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The Argus, Wed 2 Feb 1859 1  

Tuesday, February 1.
(Before his Honor the Chief Justice and a Jury.)

    Mr Armstrong prosecuted for the Crown.


    James Kelly pleaded not guilty to the commission of the above offence in a stable of Corio-street. Two witnesses distinctly proved the commission of the offence. The prisoner said, in his defence, that the witnesses for the prosecution had robbed him of £8, but he never once attempted to impugn their testimony, or to deny his guilt.

    The jury retired for about an hour and a half, and returned a verdict of guilty with recommendation to mercy, owing to his being partially intoxicated.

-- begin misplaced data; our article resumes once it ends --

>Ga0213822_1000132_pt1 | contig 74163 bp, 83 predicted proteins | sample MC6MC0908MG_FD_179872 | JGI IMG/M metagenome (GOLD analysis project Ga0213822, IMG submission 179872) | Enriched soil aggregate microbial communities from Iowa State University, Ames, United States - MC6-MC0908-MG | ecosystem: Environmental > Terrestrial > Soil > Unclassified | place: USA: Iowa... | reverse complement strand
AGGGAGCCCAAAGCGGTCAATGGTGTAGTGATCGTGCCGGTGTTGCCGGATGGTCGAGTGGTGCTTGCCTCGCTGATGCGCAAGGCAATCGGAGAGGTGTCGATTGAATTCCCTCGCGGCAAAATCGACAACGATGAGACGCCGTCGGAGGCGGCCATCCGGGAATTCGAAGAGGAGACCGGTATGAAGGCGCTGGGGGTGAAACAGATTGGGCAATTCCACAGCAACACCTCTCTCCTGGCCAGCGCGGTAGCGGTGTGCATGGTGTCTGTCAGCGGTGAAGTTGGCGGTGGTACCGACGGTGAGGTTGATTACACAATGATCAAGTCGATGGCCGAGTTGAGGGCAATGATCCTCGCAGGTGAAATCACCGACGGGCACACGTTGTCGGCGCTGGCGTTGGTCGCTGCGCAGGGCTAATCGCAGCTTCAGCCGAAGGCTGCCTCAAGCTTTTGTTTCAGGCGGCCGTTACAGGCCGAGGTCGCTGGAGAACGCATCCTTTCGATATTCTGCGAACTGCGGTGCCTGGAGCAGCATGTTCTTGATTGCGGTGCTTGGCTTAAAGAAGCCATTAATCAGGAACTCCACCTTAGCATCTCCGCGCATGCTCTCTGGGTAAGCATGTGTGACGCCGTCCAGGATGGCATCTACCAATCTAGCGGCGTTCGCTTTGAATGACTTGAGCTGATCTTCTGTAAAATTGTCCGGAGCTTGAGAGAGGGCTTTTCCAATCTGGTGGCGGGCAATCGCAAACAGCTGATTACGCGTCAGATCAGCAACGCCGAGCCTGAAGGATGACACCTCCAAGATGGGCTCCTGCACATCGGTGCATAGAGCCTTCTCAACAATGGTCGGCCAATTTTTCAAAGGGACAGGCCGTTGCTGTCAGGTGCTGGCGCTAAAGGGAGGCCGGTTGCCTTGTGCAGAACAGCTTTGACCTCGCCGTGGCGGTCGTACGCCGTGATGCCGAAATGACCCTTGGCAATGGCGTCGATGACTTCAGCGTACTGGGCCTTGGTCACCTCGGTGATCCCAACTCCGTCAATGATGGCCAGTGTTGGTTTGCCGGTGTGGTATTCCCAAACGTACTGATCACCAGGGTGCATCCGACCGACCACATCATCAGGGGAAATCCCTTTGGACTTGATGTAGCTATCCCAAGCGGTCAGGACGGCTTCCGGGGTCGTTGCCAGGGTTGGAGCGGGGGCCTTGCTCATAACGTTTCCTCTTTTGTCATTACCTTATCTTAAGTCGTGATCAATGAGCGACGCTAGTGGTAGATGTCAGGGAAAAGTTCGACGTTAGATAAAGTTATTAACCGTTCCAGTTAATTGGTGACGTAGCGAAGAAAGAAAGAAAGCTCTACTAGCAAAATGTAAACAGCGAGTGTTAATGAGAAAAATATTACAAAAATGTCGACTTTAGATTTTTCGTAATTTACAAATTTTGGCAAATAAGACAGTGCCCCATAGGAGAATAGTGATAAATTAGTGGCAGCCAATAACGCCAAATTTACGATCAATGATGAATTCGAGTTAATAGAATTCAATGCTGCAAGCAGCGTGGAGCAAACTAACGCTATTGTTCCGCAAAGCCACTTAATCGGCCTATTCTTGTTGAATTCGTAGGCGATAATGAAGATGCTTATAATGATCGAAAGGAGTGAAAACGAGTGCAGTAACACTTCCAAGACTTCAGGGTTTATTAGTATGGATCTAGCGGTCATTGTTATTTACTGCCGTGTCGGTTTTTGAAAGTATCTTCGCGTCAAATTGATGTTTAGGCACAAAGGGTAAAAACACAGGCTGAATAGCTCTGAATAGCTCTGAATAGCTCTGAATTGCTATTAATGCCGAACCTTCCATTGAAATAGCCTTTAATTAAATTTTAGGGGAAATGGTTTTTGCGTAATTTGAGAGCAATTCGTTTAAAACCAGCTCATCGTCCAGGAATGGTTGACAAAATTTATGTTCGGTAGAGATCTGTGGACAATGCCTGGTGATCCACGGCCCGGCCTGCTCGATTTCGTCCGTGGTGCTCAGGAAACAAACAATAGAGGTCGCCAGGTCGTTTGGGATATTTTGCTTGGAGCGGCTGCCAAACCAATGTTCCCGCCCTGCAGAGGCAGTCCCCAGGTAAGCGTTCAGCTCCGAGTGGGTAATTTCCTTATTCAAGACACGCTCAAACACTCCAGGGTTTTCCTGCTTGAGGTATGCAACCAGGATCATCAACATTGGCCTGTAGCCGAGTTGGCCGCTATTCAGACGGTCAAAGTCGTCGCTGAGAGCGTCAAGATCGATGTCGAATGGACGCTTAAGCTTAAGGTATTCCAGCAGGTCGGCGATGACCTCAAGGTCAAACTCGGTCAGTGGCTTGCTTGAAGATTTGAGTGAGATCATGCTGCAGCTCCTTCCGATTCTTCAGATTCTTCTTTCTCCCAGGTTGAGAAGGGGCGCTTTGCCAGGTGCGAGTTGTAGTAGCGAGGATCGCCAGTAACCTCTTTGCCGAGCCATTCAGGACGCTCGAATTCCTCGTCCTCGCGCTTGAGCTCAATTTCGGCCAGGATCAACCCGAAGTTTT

His Honor.—I have, I think, summed up too favourably for the prisoner, but, as he was undefended, I wished no opportunity to be lost of putting his case as favorably [sic] as I could. Prisoner, you have been found guilty of an offence not to be named among Christians, and by law have forfeited your life; but I will not pass sentence of death where I should feel compelled to recommend a commutation of the sentence. I shall, therefore, order death to be recorded against you, leaving the matter in the hands of the Executive. Remove him. 


1  The Argus, Wed 2 Feb 1859, p. 5.